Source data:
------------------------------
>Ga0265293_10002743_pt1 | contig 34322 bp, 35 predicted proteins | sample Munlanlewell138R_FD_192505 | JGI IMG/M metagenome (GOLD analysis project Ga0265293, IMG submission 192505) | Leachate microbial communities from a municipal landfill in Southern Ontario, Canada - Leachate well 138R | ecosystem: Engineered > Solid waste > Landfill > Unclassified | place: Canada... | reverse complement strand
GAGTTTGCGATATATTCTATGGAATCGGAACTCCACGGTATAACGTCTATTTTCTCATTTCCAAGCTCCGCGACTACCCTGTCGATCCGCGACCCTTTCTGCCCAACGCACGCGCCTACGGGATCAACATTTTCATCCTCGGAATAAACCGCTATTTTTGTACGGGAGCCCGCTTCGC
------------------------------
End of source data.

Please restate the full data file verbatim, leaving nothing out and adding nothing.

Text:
>Ga0265293_10002743_pt1 | contig 34322 bp, 35 predicted proteins | sample Munlanlewell138R_FD_192505 | JGI IMG/M metagenome (GOLD analysis project Ga0265293, IMG submission 192505) | Leachate microbial communities from a municipal landfill in Southern Ontario, Canada - Leachate well 138R | ecosystem: Engineered > Solid waste > Landfill > Unclassified | place: Canada... | reverse complement strand
GAGTTTGCGATATATTCTATGGAATCGGAACTCCACGGTATAACGTCTATTTTCTCATTTCCAAGCTCCGCGACTACCCTGTCGATCCGCGACCCTTTCTGCCCAACGCACGCGCCTACGGGATCAACATTTTCATCCTCGGAATAAACCGCTATTTTTGTACGGGAGCCCGCTTCGC